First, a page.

A hundred years ago, streets were used by everyone and people were outraged every time a pedestrian got hit or killed. According to Joseph Stromberg in Vox,
Automobiles were often seen as frivolous playthings, akin to the way we think of yachts today (they were often called “pleasure cars”). And on the streets, they were considered violent intruders. Cities erected prominent memorials for children killed in traffic accidents, and newspapers covered traffic deaths in detail, usually blaming drivers.
This was a real problem for the car industry, so they got together and pretty much invented the concept of jaywalking, getting laws passed that insisted that pedestrians cross at crosswalks, at right angles to the road, preferably at intersections, even though that is probably more dangerous than crossing midblock, since cars come from four directions instead of two. It was a very successful campaign; Historian Peter Norton notes: (my emphasis)
In the early days of the automobile, it was drivers’ job to avoid you, not your job to avoid them. But under the new model, streets became a place for cars — and as a pedestrian, it’s your fault if you get hit.
This attitude continues to this day and is reinforced by statute, by the media and even by well-meaning groups: It’s the pedestrian’s fault if they get hit.
— Metro Toronto (@metrotoronto) December 7, 2015
In Toronto recently, a young woman was killed by a big truck early in the morning at a major intersection; she was crossing with the light but was hit by a big fuel truck that was turning right, which is legal on most red lights. The driver evidently didn’t see her; It also turns out that two of the street lights that illuminate the intersection were not working, and that the city had been informed of this a few weeks earlier by a citizen who was worried about pedestrian safety. Glyn Bowerman writes in Metro about how car-related infrastructure is treated differently.
It’s a tragedy that didn’t need to happen and it speaks to our city’s flawed priorities when it comes to pedestrians. What, for instance, is the turnaround time for something that affects drivers, like a dead traffic signal? James Chandler, the manager in charge of city traffic signals, says about 90 minutes. Private contractors are dispatched to fix the problem, and their contract with the city requires a 90-minute turnaround time, 90 per cent of the time. That’s the level of service drivers in this city expect. Why should we expect less when it comes to infrastructure needed to keep pedestrians safe?
Toronto Sun/Screen capture
Meanwhile, how does the local tabloid handle the story? It immediately assumes that it is the victim’s fault, she must have been wearing headphones, even though there is absolutely no evidence that she was. They just do that.
Globe and Mail/Screen capture
Those jaywalking laws are really important to the automobile industry. Sarah Goodyear quotes Peter Norton about how they evolved:
Norton explains that in the automobile’s earliest years, the principles of common law applied to crashes. In the case of a collision, the larger, heavier vehicle was deemed to be at fault. The responsibility for crashes always lay with the driver. ….The industry lobbied to change the law, promoting the adoption of traffic statutes to supplant common law. The statutes were designed to restrict pedestrian use of the street and give primacy to cars. The idea of “jaywalking” – a concept that had not really existed prior to 1920 – was enshrined in law.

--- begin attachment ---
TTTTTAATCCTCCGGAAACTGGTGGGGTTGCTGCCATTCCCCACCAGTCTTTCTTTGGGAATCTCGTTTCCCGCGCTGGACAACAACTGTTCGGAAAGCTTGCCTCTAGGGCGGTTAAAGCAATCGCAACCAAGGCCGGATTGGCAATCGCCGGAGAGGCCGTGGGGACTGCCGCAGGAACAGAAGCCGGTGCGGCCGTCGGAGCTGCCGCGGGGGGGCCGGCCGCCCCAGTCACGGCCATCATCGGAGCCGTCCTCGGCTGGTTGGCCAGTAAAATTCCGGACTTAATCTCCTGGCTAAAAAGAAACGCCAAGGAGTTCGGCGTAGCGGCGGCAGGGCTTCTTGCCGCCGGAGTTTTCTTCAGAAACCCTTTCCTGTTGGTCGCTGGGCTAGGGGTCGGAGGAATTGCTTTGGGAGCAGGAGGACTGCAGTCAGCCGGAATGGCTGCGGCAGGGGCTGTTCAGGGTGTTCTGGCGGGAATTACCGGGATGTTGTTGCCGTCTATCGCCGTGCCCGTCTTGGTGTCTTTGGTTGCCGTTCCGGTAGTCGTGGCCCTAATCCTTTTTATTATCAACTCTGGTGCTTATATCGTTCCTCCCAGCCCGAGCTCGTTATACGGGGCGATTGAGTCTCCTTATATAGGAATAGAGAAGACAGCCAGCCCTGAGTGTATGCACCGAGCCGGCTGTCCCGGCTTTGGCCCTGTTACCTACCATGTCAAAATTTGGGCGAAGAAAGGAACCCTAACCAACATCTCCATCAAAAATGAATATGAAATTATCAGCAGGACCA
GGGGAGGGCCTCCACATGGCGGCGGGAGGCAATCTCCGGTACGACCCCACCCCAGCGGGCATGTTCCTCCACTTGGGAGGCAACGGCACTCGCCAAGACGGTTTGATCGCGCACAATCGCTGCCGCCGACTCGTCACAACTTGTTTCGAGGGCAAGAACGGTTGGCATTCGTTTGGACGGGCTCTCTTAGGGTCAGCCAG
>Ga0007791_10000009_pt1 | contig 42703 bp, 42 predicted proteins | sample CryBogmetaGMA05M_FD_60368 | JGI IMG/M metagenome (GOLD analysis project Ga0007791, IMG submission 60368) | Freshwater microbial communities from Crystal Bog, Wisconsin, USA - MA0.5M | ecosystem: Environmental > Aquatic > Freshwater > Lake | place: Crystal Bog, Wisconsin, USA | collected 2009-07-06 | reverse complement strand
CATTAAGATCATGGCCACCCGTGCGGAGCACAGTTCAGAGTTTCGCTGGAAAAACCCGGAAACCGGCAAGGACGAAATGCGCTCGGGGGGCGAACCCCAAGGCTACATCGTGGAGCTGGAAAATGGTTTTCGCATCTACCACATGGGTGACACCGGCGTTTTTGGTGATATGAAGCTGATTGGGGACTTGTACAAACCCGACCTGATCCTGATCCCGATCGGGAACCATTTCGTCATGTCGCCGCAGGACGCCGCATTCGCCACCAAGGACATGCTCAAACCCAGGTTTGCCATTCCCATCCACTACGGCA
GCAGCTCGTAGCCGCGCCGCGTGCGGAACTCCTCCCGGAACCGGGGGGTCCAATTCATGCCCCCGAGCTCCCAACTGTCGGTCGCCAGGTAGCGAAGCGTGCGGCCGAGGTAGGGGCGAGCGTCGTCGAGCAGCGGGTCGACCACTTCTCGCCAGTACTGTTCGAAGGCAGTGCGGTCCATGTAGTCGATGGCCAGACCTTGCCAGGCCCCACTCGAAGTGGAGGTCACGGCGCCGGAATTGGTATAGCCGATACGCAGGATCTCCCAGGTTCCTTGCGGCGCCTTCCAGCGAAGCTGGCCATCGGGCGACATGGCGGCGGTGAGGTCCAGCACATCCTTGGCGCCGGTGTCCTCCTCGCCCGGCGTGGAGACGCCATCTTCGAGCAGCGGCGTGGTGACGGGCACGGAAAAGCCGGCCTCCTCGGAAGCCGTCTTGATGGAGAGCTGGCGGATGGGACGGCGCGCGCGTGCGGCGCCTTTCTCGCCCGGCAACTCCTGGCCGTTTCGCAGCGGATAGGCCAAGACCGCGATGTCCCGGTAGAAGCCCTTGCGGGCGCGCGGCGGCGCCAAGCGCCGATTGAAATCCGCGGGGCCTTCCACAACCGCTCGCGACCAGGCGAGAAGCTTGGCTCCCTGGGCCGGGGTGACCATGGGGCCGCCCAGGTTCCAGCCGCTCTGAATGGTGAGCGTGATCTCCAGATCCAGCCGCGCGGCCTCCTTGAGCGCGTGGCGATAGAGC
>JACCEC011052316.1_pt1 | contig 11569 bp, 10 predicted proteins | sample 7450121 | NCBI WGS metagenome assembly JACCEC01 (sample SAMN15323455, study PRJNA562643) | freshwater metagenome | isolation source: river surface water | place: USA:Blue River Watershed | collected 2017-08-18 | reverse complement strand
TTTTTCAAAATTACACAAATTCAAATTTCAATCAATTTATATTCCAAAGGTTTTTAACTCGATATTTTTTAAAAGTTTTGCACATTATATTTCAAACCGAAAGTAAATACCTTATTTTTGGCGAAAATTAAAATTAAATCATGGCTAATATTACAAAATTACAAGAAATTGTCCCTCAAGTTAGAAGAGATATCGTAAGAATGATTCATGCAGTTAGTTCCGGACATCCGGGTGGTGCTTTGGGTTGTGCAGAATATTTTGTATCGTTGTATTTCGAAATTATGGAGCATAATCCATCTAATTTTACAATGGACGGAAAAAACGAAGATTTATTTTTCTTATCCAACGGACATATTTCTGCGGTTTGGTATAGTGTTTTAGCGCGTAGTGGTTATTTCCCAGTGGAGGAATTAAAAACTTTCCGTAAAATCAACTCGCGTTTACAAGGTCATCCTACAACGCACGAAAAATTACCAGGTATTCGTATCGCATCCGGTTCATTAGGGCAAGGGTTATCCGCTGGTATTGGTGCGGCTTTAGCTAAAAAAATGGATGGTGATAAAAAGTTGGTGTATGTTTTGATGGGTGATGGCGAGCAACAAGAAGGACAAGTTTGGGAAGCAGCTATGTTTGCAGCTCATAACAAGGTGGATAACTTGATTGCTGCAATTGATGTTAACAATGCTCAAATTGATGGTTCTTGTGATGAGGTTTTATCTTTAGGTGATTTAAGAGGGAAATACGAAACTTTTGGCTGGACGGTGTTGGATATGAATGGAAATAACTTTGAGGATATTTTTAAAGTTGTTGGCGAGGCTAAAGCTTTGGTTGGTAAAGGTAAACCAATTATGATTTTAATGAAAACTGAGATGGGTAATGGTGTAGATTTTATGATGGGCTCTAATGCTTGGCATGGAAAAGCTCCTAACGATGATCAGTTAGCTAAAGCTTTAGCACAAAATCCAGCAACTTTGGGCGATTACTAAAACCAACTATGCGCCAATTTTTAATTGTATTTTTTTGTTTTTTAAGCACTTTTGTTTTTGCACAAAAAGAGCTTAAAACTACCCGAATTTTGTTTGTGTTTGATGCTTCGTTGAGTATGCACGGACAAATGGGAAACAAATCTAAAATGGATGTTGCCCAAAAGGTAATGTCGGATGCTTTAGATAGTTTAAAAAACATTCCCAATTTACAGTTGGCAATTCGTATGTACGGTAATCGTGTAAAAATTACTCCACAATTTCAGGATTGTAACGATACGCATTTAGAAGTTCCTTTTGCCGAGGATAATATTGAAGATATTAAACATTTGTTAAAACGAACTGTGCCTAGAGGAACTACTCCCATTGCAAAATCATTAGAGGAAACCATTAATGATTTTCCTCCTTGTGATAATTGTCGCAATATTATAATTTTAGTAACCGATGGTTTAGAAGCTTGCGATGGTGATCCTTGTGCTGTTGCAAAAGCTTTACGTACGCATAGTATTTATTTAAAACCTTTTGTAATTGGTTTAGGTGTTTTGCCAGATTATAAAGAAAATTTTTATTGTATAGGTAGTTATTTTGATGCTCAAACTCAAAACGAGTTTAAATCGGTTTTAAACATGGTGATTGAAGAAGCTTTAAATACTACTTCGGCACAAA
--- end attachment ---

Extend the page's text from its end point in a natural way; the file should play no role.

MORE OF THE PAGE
And now governments everywhere are happy to take up the job, cranking up the fines for jaywalking to an incredible C$697.50 in the Province of Nova Scotia- even in real money (US$ 515.11) that’s a lot. (so far as I can tell, in Nova Scotia the fine for a driver running a red light is $169.91 for the first offence, rising to $342.41 for the third)
And clearly the pedestrians deserve it, because as the Police in Toronto so kindly point out in the Star:
Const. Craig Brister, a spokesperson for the Toronto police, said ticketing pedestrians can play an important role in preventing accidents. “Pedestrians walk out — they just expect a car is going to stop. Their head is buried in their phone, they’re not even watching where they’re going,” he said.
Even though, as Walking Toronto’s Dylan Reid points out, Toronto studies showed that 67 percent of the time, pedestrians who are hit had the right of way.
Most pedestrians who are jaywalking aren’t actually putting themselves or others in danger,” Reid said. He argued that the most effective way to prevent pedestrian injuries is to lower speed limits, educate drivers, and design safer streets, which includes brighter lighting and more clearly marked crossings.
Finally, there is a new safety campaign by SafeKids, an organization that “is dedicated to finding the best ways to keep kids safe.” It seems totally a reasonable organization run by concerned people. But every single one of their seven mistakes essentially blame the victim. It’s no wonder people drive their kids everywhere, this would scare anyone off the street.
Look out behind you!/Screen capture
Perhaps the most egregious is Not watching out for careless drivers. Try the animation, the Don’t do this, Do this buttons. Even with the right of way, you are supposed to scan the intersection like a ninja, checking behind and to the side like a radar, because if you don’t the illegal left-turner will get you. They are demonstrating a situation that is almost impossible for a pedestrian to avoid yet somehow now the pedestrian has contributed.
— Brooklyn Spoke (@BrooklynSpoke) December 9, 2015
Yes, people should be careful, and I don’t feel as strongly as Doug Gordon, AKA Brooklyn Spoke, but this is ridiculous. Safe Kids would do a lot more good if they devoted their energy to getting cars to follow the rules instead of scaring kids and their parents off the street.